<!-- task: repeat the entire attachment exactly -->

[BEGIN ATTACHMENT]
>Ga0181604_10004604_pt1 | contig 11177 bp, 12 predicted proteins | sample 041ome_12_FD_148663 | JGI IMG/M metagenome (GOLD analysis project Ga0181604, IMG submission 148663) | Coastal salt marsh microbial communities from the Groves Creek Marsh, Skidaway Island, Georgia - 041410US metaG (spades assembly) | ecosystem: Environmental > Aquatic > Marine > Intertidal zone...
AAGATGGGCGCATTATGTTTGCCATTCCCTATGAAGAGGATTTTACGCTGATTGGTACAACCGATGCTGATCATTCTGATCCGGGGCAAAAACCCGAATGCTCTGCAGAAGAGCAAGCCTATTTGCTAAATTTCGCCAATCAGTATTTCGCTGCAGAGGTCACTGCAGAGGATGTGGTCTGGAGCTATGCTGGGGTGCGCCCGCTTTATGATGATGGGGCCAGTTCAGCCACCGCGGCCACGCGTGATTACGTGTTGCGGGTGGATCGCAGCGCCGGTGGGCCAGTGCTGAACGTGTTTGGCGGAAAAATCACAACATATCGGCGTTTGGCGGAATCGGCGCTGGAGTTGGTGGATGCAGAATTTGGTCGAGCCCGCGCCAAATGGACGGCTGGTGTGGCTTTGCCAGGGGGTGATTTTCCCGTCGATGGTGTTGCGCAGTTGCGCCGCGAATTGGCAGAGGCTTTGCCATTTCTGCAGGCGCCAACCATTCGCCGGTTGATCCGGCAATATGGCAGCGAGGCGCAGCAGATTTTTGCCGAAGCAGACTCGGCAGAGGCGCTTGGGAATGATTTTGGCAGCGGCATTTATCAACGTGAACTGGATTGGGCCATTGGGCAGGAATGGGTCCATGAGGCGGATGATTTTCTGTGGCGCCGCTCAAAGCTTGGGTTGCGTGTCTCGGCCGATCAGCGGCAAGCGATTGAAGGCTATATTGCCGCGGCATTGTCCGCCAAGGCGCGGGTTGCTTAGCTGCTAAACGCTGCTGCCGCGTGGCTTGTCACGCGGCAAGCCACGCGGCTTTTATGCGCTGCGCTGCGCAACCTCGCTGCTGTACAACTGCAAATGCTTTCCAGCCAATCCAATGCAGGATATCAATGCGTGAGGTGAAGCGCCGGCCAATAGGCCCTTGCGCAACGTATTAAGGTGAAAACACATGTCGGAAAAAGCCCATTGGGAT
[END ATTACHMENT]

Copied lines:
>Ga0181604_10004604_pt1 | contig 11177 bp, 12 predicted proteins | sample 041ome_12_FD_148663 | JGI IMG/M metagenome (GOLD analysis project Ga0181604, IMG submission 148663) | Coastal salt marsh microbial communities from the Groves Creek Marsh, Skidaway Island, Georgia - 041410US metaG (spades assembly) | ecosystem: Environmental > Aquatic > Marine > Intertidal zone...
AAGATGGGCGCATTATGTTTGCCATTCCCTATGAAGAGGATTTTACGCTGATTGGTACAACCGATGCTGATCATTCTGATCCGGGGCAAAAACCCGAATGCTCTGCAGAAGAGCAAGCCTATTTGCTAAATTTCGCCAATCAGTATTTCGCTGCAGAGGTCACTGCAGAGGATGTGGTCTGGAGCTATGCTGGGGTGCGCCCGCTTTATGATGATGGGGCCAGTTCAGCCACCGCGGCCACGCGTGATTACGTGTTGCGGGTGGATCGCAGCGCCGGTGGGCCAGTGCTGAACGTGTTTGGCGGAAAAATCACAACATATCGGCGTTTGGCGGAATCGGCGCTGGAGTTGGTGGATGCAGAATTTGGTCGAGCCCGCGCCAAATGGACGGCTGGTGTGGCTTTGCCAGGGGGTGATTTTCCCGTCGATGGTGTTGCGCAGTTGCGCCGCGAATTGGCAGAGGCTTTGCCATTTCTGCAGGCGCCAACCATTCGCCGGTTGATCCGGCAATATGGCAGCGAGGCGCAGCAGATTTTTGCCGAAGCAGACTCGGCAGAGGCGCTTGGGAATGATTTTGGCAGCGGCATTTATCAACGTGAACTGGATTGGGCCATTGGGCAGGAATGGGTCCATGAGGCGGATGATTTTCTGTGGCGCCGCTCAAAGCTTGGGTTGCGTGTCTCGGCCGATCAGCGGCAAGCGATTGAAGGCTATATTGCCGCGGCATTGTCCGCCAAGGCGCGGGTTGCTTAGCTGCTAAACGCTGCTGCCGCGTGGCTTGTCACGCGGCAAGCCACGCGGCTTTTATGCGCTGCGCTGCGCAACCTCGCTGCTGTACAACTGCAAATGCTTTCCAGCCAATCCAATGCAGGATATCAATGCGTGAGGTGAAGCGCCGGCCAATAGGCCCTTGCGCAACGTATTAAGGTGAAAACACATGTCGGAAAAAGCCCATTGGGAT